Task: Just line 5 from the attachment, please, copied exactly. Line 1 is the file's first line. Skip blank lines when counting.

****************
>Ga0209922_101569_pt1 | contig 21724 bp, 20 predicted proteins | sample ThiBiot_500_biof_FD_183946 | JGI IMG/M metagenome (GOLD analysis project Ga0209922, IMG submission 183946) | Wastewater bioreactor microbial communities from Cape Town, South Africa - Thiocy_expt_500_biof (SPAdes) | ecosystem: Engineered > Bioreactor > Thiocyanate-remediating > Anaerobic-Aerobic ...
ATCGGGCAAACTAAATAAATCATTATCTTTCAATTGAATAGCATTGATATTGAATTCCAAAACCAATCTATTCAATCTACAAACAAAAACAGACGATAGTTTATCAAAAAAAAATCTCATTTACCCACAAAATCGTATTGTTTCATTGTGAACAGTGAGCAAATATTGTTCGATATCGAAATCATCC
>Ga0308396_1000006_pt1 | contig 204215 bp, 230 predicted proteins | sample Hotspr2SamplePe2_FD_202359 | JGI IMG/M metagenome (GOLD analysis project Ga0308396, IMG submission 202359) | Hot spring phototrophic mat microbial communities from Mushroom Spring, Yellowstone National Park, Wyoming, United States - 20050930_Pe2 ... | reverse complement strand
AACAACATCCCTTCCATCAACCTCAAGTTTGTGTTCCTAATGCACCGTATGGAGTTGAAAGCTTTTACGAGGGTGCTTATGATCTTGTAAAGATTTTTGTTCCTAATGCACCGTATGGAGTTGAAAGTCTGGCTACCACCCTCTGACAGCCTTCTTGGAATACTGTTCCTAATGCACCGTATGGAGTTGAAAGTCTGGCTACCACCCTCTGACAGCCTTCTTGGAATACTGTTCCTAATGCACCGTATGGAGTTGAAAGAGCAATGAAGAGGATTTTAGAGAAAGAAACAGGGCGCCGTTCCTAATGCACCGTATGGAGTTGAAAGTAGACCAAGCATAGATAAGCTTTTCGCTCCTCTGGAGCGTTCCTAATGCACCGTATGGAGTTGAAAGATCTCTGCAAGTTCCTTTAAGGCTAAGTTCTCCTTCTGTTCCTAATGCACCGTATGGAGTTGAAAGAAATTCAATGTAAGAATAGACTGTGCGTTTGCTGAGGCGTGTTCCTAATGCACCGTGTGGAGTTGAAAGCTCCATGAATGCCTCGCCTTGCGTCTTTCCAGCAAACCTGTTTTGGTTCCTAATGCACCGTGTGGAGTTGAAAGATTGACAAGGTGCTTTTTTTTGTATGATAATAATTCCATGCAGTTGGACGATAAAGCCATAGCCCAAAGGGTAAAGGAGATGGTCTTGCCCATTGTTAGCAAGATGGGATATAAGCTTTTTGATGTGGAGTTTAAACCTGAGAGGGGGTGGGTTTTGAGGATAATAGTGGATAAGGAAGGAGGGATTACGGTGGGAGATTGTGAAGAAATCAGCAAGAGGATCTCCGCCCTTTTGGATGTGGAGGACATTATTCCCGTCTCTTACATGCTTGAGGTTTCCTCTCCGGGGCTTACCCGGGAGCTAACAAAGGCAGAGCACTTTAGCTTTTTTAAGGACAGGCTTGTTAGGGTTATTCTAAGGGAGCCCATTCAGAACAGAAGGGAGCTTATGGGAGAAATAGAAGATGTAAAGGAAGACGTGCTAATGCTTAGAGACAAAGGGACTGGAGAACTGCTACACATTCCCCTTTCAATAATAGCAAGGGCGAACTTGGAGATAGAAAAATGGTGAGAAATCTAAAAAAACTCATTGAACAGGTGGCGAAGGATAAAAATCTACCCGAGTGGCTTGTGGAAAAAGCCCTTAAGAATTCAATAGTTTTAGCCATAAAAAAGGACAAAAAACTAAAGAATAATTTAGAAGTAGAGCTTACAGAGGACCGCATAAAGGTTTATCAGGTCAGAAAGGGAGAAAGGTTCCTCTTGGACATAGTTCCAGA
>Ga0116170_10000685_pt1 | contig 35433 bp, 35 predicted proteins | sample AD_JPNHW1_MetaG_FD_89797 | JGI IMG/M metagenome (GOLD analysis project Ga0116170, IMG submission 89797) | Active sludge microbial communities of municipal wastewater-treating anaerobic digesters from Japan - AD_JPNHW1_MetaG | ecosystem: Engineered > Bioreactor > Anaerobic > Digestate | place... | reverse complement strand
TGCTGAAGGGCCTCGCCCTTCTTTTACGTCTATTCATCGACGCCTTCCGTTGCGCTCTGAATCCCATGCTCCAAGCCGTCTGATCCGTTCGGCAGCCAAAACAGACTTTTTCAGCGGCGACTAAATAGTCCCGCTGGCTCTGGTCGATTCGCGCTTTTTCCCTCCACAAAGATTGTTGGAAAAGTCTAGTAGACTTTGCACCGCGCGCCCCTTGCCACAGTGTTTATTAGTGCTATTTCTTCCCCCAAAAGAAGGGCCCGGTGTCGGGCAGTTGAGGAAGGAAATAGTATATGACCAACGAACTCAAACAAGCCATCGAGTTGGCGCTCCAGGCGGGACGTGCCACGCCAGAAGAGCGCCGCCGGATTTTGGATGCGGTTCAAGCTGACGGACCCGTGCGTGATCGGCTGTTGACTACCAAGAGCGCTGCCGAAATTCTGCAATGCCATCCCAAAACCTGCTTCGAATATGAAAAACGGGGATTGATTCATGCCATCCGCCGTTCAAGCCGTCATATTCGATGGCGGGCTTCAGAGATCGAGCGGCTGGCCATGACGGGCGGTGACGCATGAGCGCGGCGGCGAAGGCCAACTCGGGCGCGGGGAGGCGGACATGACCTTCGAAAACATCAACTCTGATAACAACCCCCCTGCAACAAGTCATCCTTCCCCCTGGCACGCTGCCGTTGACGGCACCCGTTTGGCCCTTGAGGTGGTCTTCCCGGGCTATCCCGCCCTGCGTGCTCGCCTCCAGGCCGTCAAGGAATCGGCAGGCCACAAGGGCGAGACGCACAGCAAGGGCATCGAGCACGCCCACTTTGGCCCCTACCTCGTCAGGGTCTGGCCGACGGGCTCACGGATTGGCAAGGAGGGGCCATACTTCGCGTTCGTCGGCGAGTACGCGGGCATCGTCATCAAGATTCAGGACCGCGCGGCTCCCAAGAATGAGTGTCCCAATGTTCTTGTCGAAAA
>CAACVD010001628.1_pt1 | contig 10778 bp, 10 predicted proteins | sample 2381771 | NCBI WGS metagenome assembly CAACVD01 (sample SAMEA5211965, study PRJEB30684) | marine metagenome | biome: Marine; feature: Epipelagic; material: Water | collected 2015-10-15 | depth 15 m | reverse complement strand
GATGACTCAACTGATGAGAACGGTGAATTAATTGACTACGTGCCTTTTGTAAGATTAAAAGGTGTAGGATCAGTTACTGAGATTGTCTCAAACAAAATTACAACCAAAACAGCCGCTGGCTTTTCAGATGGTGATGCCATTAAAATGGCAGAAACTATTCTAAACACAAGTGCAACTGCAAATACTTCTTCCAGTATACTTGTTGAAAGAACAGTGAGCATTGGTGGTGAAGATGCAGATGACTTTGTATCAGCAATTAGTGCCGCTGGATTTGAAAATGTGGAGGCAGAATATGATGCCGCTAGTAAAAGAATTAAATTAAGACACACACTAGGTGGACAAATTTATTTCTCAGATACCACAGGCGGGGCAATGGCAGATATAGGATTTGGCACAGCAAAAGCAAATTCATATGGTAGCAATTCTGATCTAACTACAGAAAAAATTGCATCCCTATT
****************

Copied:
>Ga0116170_10000685_pt1 | contig 35433 bp, 35 predicted proteins | sample AD_JPNHW1_MetaG_FD_89797 | JGI IMG/M metagenome (GOLD analysis project Ga0116170, IMG submission 89797) | Active sludge microbial communities of municipal wastewater-treating anaerobic digesters from Japan - AD_JPNHW1_MetaG | ecosystem: Engineered > Bioreactor > Anaerobic > Digestate | place... | reverse complement strand